Although HTML5’s formal specification is still under development, the technology is already growing in popularity. HTML5, as supported by many popular web browsers, already brings together a set of client-side technologies for producing highly interactive and responsive applications. One of the more talked-about parts of the HTML5 toolkit is the Canvas element. This new element provides a graphical drawing surface, allowing developers to create graphics and animations, similar to other client-side technologies such as Flash. The canvas element is quite easy to use, providing a quick and powerful starting point for creating a variety of client-side graphical applications.
Before getting started with the details behind implementing the HTML5 canvas paint application, let’s take a look at the actual paint app running in the web browser.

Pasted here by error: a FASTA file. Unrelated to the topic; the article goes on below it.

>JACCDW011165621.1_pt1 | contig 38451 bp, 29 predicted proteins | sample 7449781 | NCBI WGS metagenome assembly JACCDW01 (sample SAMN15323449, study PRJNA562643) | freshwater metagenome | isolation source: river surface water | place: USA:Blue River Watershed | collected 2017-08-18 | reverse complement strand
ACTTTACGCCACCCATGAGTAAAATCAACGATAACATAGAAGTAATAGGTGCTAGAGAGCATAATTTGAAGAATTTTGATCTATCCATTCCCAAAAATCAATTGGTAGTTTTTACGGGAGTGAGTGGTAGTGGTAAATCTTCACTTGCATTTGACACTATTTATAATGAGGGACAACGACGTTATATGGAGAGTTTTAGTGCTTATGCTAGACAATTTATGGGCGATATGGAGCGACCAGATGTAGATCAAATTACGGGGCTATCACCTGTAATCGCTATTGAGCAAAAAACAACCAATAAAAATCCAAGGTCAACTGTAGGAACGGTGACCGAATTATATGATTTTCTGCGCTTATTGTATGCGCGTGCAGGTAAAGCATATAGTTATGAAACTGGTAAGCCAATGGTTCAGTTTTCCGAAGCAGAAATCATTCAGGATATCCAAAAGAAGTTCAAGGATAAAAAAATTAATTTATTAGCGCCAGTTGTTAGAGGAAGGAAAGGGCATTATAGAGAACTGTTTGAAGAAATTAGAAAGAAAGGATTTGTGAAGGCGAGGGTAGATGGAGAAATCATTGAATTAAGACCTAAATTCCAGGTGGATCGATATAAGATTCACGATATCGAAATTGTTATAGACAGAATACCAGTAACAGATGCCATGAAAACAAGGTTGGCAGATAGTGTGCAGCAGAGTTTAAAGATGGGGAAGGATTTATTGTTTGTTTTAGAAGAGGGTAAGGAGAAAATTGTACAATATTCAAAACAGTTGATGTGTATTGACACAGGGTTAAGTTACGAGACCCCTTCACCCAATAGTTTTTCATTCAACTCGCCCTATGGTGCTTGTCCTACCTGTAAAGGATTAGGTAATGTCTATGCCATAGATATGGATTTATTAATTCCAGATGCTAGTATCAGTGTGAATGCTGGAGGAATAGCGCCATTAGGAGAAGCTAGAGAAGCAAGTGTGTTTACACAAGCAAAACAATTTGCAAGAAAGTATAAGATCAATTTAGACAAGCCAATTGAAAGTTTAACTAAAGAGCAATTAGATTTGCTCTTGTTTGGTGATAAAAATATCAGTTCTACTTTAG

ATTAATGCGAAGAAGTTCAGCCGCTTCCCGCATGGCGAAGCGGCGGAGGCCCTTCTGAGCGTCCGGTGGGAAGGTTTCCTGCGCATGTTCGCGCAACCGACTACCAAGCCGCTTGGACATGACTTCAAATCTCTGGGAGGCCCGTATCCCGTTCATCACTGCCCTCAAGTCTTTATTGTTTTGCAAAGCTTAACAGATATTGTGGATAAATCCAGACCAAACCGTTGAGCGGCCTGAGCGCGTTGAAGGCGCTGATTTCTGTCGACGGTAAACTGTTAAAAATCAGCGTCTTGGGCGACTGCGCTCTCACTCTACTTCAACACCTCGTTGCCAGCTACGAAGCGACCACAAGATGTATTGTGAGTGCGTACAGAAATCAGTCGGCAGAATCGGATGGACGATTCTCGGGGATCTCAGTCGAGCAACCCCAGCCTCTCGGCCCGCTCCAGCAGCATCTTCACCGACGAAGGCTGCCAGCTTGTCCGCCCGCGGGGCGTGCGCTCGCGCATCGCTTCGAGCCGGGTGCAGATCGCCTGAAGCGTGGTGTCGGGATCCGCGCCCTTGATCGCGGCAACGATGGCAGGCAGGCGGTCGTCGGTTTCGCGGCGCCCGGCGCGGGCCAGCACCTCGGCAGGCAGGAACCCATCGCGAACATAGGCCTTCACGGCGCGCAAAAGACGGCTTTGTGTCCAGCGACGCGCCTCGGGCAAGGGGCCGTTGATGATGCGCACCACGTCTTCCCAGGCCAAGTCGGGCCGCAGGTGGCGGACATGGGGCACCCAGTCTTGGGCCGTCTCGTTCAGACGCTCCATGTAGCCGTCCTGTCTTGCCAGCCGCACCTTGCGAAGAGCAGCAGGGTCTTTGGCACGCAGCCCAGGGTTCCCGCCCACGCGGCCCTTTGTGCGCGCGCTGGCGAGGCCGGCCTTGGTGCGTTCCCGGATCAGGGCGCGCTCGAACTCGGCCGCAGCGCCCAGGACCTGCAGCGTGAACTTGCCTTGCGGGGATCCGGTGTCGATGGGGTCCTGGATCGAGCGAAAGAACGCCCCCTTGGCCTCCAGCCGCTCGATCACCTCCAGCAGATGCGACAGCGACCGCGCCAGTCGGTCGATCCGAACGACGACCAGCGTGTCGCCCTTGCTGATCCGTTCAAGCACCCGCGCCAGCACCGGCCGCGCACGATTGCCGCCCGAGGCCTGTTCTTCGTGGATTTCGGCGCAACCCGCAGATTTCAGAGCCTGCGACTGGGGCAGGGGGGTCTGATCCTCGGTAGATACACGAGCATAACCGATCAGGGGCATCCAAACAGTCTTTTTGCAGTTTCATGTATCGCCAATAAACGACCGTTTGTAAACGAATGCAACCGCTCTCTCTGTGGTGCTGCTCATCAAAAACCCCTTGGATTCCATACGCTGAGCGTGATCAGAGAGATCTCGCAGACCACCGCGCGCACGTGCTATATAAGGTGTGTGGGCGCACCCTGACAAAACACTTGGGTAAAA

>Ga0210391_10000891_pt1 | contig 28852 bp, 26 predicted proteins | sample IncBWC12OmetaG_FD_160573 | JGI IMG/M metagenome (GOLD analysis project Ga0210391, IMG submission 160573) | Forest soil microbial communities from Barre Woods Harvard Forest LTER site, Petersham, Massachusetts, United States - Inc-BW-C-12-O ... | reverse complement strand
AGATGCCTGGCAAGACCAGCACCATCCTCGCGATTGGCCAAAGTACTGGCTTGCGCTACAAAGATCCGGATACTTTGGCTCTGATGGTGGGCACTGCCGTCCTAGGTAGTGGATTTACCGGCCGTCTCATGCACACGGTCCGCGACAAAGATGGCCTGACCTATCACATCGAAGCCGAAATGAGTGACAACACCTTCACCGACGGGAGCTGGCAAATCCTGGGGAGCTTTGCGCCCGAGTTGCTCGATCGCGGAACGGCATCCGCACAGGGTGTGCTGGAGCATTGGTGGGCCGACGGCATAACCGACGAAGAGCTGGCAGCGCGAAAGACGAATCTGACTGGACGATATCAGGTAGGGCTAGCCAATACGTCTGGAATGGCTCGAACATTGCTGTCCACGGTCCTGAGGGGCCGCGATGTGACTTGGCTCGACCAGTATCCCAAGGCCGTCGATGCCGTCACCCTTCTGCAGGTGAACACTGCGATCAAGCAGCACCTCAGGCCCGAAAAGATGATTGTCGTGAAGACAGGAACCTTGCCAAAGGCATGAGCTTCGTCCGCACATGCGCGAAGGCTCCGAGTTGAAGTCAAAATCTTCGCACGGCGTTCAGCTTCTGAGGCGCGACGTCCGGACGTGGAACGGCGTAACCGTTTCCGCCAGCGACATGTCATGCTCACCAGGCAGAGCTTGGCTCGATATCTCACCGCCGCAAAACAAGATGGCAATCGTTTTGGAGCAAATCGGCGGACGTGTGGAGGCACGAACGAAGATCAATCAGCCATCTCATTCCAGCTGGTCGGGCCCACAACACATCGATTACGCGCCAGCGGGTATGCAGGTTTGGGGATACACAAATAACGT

Notice the above page contains a “canvas” tag element within the page. This will serve as our drawing surface. All paint commands will be issued against the canvas element. We’ve also defined a couple of div objects, to serve as buttons for our toolbar. We simply color the div background and set a border, to simulate the appearance of a button. Once clicked, we’ll change the appearance of the div border, to simulate focus on the button.
With the HTML defined, we can start our initial programmatic hook to gain access to the canvas. This occurs within our init.js file.